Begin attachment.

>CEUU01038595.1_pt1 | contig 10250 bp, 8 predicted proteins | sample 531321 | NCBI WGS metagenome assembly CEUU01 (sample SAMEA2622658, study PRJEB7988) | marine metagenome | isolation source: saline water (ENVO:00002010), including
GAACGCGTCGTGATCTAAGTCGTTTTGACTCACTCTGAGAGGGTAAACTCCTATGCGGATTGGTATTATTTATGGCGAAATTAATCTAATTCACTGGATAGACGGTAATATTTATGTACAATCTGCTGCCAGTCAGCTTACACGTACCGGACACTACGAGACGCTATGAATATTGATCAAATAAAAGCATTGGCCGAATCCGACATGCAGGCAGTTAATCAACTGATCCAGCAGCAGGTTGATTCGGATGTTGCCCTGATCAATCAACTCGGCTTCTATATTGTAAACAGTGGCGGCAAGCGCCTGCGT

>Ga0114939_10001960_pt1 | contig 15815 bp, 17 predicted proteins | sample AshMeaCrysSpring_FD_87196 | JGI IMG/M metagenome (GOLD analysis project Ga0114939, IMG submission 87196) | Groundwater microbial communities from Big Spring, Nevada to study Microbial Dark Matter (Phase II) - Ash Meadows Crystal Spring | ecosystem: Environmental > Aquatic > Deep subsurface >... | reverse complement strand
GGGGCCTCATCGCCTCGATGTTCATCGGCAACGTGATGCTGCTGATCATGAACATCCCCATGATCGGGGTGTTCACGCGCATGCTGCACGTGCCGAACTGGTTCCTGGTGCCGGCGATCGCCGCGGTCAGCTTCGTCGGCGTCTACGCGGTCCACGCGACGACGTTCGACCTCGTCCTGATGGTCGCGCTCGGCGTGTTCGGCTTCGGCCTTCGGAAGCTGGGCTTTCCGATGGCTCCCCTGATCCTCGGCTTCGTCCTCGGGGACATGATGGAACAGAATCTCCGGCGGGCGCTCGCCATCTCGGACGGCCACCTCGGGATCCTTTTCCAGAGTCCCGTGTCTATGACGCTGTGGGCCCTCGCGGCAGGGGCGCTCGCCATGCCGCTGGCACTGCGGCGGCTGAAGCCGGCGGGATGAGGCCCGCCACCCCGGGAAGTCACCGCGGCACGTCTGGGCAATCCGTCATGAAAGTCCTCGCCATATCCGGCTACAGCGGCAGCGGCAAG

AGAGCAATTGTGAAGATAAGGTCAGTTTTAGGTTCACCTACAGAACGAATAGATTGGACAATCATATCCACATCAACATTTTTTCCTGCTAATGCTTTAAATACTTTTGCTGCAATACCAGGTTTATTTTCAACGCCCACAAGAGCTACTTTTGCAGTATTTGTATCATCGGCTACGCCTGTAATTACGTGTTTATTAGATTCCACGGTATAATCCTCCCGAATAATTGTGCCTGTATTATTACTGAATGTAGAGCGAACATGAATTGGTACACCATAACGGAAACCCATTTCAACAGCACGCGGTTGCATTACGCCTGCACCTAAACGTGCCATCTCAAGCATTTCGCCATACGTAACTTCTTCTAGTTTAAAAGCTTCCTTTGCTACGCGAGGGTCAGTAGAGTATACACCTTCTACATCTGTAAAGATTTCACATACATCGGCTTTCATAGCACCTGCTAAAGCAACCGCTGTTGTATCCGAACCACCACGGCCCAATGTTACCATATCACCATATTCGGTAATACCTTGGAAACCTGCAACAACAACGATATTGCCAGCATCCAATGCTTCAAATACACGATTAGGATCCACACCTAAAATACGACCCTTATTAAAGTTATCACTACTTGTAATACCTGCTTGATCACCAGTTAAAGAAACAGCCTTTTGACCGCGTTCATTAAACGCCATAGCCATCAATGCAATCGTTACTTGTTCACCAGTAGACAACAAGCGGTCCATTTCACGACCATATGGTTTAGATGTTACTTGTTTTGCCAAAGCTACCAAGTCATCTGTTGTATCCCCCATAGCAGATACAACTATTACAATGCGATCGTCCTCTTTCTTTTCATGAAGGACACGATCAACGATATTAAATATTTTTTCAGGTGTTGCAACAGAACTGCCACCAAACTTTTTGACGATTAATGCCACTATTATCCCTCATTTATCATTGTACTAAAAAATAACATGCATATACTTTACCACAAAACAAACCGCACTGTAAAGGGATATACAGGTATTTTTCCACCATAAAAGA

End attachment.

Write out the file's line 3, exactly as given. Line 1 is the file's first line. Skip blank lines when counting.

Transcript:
>Ga0114939_10001960_pt1 | contig 15815 bp, 17 predicted proteins | sample AshMeaCrysSpring_FD_87196 | JGI IMG/M metagenome (GOLD analysis project Ga0114939, IMG submission 87196) | Groundwater microbial communities from Big Spring, Nevada to study Microbial Dark Matter (Phase II) - Ash Meadows Crystal Spring | ecosystem: Environmental > Aquatic > Deep subsurface >... | reverse complement strand